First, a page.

“To assess and improve instruction, faculty must first clarify exactly what they want students in their courses to learn” (p. 13). This chapter simply reviews the history and provides the examples of the self-scoring TGI worksheets (pp. 20-22) to “help teachers link… efforts to teaching goals” (p.19), breaking goals into six clusters:
- Higher‐order thinking skills
- Basic Academic Success Skills
- Discipline-specific knowledge and skills
- Liberal arts and academic values
- Work and career preparation
- Personal development
CH3 First Steps
Comparing summative and formative evaluations…
Summative – focus is on the outcome of a program and assessing individual student achievement and assigning a grade(s).
Examples; quizzes, exams, term papers, etc.
Formative – summarizes participants’ development and is used inform instructor in order to improve learning; used as “feedback devices” (p. 25).
Examples; questions, listen, watch body language and facial expressions, CATs, etc.
The Value of Starting Small: A Three-Step Process
Five Suggestions for a Successful Start (p. 31)
- If a classroom assessment technique does not appeal to your intuition and professional judgement as a teacher, don’t use it.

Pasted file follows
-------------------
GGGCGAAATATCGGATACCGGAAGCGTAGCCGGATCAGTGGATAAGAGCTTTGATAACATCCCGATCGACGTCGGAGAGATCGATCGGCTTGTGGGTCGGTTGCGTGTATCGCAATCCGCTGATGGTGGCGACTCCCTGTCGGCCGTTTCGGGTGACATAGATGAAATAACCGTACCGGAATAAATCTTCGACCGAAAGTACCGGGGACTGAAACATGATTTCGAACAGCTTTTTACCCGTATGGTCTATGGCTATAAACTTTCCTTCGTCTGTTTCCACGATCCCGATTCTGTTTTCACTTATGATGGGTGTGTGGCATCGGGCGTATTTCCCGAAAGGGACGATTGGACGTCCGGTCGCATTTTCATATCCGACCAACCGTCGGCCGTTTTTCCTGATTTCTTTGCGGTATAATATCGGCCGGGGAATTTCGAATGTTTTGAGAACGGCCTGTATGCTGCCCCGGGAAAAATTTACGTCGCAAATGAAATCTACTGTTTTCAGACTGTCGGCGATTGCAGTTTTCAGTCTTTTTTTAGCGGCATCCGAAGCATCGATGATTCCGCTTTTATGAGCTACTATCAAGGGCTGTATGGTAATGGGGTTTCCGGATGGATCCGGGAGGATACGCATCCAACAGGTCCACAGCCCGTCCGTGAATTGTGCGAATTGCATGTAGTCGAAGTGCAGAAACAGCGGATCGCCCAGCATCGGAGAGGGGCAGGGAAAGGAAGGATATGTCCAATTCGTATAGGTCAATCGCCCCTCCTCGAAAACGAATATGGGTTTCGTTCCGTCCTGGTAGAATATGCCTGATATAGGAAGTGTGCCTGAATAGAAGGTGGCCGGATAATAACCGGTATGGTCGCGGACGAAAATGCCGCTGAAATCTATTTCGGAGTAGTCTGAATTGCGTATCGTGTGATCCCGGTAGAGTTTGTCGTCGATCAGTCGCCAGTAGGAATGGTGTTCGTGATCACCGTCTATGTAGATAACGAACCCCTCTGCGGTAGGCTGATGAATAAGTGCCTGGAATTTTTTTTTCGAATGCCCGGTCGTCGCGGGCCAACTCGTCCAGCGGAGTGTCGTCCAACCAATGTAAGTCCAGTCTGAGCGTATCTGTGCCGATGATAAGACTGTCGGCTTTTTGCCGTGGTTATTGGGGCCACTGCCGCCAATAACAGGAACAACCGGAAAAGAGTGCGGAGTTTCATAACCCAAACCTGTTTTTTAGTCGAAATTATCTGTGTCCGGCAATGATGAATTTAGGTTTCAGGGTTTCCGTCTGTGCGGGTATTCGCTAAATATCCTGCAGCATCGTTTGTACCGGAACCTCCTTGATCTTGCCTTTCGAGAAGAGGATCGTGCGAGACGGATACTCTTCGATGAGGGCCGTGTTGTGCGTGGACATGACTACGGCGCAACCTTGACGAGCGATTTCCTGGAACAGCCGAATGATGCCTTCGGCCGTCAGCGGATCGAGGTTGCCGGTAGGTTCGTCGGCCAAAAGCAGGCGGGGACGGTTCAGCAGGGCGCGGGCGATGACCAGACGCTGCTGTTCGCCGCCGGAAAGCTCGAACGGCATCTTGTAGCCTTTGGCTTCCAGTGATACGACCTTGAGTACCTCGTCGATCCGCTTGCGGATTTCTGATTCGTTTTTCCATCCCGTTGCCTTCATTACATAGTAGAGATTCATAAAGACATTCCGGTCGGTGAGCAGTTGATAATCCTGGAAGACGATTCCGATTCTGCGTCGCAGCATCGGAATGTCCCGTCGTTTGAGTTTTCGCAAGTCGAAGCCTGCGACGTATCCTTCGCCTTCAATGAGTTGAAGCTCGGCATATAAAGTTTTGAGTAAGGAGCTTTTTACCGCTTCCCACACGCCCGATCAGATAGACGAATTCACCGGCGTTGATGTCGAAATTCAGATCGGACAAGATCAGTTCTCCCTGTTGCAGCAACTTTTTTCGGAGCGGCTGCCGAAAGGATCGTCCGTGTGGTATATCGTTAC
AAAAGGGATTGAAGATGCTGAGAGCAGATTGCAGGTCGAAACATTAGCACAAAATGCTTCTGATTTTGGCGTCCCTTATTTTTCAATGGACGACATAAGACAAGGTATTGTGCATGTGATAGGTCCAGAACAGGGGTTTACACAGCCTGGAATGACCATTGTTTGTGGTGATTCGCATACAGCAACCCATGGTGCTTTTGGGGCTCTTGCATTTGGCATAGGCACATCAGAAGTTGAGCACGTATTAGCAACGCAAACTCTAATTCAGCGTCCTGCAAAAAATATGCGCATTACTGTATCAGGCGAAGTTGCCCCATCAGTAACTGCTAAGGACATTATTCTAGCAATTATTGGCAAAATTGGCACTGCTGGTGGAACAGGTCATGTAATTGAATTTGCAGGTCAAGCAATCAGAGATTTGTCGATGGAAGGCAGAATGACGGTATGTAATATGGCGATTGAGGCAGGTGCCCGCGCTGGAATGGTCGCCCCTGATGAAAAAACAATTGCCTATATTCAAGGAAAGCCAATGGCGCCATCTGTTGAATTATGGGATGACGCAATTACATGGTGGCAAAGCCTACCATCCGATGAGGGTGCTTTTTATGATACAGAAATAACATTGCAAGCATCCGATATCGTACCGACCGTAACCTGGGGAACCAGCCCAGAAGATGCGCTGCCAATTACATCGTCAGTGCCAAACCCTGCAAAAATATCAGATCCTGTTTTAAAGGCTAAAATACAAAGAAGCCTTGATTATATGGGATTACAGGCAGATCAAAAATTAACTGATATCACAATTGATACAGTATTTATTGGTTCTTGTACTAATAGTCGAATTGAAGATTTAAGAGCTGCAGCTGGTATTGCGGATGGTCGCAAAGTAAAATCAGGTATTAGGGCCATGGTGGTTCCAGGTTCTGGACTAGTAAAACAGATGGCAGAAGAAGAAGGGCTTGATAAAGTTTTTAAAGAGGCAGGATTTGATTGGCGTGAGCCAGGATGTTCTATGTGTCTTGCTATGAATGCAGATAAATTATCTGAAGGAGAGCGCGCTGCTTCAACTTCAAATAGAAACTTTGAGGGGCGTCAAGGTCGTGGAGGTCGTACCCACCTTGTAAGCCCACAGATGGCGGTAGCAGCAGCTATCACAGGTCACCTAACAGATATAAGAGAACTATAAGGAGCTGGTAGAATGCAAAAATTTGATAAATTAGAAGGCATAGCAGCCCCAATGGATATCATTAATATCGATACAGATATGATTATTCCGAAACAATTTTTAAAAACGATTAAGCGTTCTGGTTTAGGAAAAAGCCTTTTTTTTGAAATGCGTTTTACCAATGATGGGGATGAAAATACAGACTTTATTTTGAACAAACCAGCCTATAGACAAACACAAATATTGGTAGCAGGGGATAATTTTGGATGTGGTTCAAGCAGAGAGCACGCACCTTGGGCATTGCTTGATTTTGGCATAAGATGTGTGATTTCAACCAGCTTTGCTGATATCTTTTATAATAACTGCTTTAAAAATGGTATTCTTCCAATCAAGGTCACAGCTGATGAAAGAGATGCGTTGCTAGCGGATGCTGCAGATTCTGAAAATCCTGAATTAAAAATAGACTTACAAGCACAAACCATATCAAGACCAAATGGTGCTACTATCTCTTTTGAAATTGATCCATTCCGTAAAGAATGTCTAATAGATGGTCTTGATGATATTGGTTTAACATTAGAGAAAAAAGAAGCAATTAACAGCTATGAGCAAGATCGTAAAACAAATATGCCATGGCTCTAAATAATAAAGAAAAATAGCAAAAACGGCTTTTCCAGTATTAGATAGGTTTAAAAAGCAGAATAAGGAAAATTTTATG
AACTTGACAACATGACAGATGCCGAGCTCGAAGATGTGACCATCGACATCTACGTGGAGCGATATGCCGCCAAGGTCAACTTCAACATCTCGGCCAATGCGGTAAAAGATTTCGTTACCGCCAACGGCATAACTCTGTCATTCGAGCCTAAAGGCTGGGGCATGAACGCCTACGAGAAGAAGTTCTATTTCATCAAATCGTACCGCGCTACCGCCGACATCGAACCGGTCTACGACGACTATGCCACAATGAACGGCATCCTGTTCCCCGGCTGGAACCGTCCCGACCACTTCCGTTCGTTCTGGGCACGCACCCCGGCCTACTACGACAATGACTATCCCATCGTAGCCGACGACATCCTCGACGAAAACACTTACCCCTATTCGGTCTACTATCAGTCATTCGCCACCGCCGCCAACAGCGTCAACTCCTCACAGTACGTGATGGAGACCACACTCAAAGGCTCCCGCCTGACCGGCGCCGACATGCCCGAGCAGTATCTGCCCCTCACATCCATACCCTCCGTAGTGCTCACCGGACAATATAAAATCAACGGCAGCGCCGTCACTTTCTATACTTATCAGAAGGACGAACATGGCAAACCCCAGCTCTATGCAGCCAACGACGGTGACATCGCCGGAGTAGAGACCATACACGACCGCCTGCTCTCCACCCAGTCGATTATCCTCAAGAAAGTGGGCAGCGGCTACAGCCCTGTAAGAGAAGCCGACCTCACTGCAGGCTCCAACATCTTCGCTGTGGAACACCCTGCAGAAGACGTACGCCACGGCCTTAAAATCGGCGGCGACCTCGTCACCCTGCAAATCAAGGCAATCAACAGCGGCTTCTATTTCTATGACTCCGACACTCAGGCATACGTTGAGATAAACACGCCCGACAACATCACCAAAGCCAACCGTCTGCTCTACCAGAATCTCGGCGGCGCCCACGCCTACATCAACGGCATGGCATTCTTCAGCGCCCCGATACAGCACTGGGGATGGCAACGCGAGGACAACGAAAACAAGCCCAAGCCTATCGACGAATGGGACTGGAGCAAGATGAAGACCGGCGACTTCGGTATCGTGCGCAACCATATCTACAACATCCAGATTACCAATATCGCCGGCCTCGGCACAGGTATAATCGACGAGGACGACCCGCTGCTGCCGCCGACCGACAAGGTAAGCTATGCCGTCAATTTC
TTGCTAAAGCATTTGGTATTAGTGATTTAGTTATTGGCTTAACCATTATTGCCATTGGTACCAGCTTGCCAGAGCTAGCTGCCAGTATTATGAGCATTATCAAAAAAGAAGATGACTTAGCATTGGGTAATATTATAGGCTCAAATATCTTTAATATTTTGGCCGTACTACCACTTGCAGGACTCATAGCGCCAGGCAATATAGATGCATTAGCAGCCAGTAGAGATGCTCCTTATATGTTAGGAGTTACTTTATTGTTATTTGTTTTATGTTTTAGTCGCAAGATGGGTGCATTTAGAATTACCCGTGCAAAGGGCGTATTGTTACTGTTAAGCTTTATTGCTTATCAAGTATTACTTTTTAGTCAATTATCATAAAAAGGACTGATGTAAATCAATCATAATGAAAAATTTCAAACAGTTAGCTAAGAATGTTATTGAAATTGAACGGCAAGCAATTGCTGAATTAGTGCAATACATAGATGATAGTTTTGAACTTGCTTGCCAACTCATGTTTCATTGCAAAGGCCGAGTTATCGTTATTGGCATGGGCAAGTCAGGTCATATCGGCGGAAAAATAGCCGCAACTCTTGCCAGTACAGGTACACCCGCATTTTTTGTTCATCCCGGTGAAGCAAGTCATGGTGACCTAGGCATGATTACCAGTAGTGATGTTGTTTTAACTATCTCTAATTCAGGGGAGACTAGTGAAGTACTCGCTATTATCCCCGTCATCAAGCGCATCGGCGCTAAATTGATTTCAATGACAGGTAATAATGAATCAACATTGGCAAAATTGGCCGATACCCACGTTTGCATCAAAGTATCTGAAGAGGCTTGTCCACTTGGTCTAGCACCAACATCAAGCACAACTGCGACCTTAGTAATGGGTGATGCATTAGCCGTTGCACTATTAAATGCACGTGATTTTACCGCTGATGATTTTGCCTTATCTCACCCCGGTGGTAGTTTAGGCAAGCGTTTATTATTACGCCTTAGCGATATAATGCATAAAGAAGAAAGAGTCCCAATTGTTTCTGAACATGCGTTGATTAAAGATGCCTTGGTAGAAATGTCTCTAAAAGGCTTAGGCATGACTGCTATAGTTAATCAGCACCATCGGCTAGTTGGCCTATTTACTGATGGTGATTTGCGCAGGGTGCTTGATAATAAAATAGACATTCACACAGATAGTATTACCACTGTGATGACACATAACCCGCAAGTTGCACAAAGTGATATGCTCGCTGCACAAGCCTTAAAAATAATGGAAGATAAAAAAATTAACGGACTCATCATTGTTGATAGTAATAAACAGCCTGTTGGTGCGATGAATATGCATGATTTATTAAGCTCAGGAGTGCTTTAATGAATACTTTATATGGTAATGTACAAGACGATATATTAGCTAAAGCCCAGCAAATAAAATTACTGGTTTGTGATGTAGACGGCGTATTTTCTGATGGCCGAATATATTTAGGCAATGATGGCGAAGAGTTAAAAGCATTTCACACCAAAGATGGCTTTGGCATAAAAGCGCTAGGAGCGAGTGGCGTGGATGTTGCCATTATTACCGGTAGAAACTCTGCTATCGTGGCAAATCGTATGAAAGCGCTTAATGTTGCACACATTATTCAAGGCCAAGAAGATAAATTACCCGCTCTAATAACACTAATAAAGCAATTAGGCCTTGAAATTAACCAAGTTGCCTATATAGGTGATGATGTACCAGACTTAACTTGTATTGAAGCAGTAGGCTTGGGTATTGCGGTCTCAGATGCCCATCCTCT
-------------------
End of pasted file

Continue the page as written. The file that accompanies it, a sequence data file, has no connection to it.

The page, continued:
- Don’t make a classroom assessment into a self-inflicted chore or burden.
- Don’t ask your students to use any classroom assessment technique you haven’t previously tried on yourself.
- Allow for more time than you think will need to carry out and respond to the assessment.
- Make sure to “close the loop.” Let students know what you learn from their feedback and how you and they can use that information to improve learning.
CH4 Planning and Implementing Classroom Assessment Projects
Provides step-by-step process for transforming the very general goal statement of the TGI into course specific questions (p. 19) and provides examples of this goal-specifying process in several disciplines, describing how faculty can plan and carry out classroom assessment projects; including specific with Starting with Teaching Goals, An Alternate Route: Starting with Questions, & The Classroom Assessment Project Cycle: A Detailed Look…
An Introduction to the Classroom Assessment Project Cycle
Ten Guidelines for Success and a Checklist for Avoiding Problems
- Start with assessable goals.
- Focus on alterable variable.
- Build in success.
- Start small.
- Get students actively involved.
- Set limits on the time and effort you will invest.
- Be flexible and willing to change.
- Work with other teachers who share your interests.
- Remember that students must first learn to give useful feedback – and then practice doing so.
- Enjoy experimentation and risk-taking, not just success.
CH5 Twelve Examples of Successful Projects